As the head football coach at Rutgers University for 11 seasons, Greg Schiano spent plenty of time reassuring worried parents and grandparents that he would look after their sons while they played for him. “These are big guys, but they’re still only 18 years old, so the families really trust you with their upbringing,” the coach says.
Schiano earned that trust by instilling in his young players the importance of preparation, teamwork and honesty. Now as head coach of the NFL’s Tampa Bay Buccaneers since 2012, he’s trying to encourage those same values in his pro players, coaches, trainers and staff. And though he goes about it in a very methodical and practical way, the coach says he realizes the message has to resonate from within.
“As a head coach you have to know who you are as a person and what you’re trying to accomplish,” says Schiano, who also spent time coaching at Penn State, the University of Miami and the Chicago Bears. “The values you believe in have to be part of the organization you’re trying to lead.”
Preparation is at the core of Schiano’s playbook. Gathering all the information he needs to make smart, sound decisions—whether for the Buccaneers or his own finances—is an essential part of attaining success, he says. And with a wife and four children, he has been especially diligent with managing his money. “The one thing I know is that financial planning and investments are not my specialty,” Schiano says. “But that doesn’t mean I don’t keep an eye on my money.”
That same focus on preparation was evident from his earliest days with the Buccaneers. Upon arriving at Tampa Bay, Schiano laid out his three building blocks for the team: trust, belief and accountability. Furthermore, he tells his players that all three apply to life on the field as well as off.
To begin with, Schiano expects 100% honesty from his players: “If I know someone is going to tell me the truth, and not leave out part of the story that perhaps doesn’t put him in a great light, then we can work through any situation.”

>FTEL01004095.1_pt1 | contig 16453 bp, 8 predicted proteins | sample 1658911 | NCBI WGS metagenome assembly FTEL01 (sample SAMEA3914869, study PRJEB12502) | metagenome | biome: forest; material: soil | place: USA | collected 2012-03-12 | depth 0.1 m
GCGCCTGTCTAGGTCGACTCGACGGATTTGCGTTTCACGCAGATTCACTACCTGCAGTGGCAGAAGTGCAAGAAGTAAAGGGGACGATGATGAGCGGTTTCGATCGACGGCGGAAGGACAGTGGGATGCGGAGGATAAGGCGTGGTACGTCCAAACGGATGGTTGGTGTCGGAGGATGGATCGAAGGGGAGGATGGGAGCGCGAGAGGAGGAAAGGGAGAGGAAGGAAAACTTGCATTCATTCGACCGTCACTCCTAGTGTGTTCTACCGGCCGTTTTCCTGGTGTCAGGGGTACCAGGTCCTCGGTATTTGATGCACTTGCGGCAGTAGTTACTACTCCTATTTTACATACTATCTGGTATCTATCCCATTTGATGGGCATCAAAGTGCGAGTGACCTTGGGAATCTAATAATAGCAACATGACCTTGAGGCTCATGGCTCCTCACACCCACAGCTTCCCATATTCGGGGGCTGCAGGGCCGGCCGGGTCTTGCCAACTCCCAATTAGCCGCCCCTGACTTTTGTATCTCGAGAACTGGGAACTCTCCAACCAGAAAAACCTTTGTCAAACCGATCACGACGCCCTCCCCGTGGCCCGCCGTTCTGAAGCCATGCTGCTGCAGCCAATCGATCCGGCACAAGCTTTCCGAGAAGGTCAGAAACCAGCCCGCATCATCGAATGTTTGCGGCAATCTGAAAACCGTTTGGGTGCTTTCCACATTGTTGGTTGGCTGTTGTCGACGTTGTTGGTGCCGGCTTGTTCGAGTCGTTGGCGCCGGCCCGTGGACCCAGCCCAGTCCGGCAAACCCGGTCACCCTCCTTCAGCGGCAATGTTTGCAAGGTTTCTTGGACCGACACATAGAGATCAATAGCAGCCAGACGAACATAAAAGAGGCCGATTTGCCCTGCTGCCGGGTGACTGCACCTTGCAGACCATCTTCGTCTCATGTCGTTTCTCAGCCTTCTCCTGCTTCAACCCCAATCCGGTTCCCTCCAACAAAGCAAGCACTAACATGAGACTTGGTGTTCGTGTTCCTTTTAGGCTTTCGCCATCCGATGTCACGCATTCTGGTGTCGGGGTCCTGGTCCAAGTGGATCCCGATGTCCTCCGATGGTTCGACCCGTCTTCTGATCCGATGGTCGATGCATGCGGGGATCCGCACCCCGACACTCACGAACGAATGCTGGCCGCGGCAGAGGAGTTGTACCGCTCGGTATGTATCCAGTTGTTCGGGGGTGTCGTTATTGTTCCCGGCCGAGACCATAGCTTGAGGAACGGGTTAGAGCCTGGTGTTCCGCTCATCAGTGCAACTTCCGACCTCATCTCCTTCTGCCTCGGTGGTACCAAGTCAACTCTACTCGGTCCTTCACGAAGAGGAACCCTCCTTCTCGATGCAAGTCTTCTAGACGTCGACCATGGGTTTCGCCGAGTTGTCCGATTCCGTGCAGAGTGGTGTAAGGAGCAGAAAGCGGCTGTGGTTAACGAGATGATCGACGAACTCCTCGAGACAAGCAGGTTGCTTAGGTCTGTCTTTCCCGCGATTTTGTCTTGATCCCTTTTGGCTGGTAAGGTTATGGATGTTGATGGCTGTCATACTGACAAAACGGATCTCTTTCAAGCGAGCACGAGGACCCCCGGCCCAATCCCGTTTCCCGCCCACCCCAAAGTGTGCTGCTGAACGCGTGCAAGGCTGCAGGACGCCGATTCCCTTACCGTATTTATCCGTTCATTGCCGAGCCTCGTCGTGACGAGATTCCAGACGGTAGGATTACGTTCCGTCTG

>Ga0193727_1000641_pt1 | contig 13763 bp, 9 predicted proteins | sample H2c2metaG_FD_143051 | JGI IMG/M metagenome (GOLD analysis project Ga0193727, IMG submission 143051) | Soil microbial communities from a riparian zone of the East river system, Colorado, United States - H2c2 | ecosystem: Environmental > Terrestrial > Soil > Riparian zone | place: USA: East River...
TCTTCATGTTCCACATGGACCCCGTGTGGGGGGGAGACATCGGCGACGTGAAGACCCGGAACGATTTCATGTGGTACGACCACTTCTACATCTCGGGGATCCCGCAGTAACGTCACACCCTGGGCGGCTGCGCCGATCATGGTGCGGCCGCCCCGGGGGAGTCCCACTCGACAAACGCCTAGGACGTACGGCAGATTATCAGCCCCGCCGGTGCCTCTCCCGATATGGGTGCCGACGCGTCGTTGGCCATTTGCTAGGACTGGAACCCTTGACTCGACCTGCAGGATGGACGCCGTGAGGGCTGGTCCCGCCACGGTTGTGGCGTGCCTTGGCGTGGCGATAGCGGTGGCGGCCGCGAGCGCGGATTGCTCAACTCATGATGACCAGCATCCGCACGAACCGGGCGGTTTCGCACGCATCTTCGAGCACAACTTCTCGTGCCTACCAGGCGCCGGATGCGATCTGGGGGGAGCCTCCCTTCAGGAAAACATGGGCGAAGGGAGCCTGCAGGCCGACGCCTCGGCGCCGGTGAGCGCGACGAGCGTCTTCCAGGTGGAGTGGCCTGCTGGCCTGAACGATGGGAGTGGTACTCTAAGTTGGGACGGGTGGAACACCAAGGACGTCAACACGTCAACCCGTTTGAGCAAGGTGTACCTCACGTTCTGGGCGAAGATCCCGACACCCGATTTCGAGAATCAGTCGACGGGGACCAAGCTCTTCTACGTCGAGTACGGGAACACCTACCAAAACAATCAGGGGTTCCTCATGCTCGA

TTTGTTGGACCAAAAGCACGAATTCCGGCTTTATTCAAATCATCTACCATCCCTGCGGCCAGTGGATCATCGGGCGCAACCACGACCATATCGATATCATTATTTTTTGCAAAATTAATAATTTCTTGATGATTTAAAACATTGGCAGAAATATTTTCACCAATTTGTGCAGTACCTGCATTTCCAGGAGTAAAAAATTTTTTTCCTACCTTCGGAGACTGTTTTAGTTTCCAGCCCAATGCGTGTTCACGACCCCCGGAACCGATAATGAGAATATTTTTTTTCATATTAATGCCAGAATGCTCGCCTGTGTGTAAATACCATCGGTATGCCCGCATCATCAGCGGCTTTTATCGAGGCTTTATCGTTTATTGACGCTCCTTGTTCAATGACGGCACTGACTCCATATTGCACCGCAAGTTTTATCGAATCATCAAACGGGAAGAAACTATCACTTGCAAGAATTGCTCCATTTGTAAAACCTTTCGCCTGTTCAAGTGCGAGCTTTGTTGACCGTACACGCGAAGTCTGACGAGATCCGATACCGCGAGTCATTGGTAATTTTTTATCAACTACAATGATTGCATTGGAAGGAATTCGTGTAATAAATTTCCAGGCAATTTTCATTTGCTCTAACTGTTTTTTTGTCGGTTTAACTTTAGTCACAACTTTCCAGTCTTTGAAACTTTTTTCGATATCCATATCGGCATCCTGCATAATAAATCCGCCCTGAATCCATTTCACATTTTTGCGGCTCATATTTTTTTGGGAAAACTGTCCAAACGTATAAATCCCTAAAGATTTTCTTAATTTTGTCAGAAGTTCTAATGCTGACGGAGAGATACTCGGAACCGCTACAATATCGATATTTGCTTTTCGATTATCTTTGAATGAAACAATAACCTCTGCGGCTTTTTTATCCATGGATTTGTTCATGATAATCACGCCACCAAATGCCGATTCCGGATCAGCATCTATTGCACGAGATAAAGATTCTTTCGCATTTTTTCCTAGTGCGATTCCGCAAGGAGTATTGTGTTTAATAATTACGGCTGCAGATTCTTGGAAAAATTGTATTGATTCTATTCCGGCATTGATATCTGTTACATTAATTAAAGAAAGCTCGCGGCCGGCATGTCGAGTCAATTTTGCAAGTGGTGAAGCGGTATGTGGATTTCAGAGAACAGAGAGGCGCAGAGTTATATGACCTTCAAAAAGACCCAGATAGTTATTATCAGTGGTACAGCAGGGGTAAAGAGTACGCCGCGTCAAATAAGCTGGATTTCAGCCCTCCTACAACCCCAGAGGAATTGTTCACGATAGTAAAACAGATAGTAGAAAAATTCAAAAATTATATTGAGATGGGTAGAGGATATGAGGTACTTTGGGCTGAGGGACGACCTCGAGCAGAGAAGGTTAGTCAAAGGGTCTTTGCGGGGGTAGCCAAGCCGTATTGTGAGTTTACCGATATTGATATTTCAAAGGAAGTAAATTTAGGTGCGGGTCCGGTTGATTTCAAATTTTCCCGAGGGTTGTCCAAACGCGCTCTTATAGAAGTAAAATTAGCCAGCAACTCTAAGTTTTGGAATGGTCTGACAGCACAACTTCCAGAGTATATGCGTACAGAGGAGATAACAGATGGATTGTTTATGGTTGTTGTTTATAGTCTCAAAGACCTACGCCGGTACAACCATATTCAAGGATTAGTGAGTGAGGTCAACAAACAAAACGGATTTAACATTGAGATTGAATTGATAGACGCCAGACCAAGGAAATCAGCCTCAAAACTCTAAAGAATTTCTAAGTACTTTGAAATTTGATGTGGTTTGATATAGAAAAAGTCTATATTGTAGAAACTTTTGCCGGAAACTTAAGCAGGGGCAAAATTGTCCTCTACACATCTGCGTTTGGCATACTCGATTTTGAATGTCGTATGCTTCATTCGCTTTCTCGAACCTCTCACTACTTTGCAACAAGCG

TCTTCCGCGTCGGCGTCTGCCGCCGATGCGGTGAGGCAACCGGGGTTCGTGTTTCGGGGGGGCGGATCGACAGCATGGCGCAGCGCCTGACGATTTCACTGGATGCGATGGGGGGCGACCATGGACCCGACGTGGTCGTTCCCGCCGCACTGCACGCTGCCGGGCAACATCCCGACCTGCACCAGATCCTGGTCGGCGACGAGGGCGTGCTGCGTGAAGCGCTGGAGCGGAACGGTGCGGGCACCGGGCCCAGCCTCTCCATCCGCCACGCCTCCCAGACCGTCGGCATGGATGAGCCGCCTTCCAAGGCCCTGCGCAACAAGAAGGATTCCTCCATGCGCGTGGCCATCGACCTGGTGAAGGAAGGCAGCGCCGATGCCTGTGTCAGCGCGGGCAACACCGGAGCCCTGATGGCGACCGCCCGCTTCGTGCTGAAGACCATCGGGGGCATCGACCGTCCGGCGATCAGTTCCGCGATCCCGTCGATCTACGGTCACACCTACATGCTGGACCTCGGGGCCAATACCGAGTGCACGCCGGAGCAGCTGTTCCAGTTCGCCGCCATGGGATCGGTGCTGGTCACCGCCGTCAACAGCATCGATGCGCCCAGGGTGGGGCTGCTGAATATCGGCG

The other aspect of trust, Schiano tells his players, is this: Do what you’re supposed to do, when you’re supposed to do it. Training camp for the current football season began July 24. He expected his players to be in shape and ready to go on that date. Same goes for team meetings. “They start at 8 a.m.,” Schiano says. “A player can’t roll in at 8:15. There are time constraints with any business, and football is no different.”
Both at Rutgers and now with the Bucs, Schiano has a saying: “If you don’t believe in yourself, how is anyone else going to?” The glue that holds this all together, he adds, is accountability. “I want my players to be accountable to each other, to not be afraid to call someone out if they see a teammate going in the wrong direction.”
In the same way that Schiano views preparation as the cornerstone of his success, it’s a value he tries to instill in his players as well. “Trust your training,” he likes to say. “That means you’ve practiced a play enough times and are prepared, so that when you’re in the clutch you don’t have to second-guess yourself. You just do what you’ve been trained to do.”
That’s a good way to handle life on the field—and off.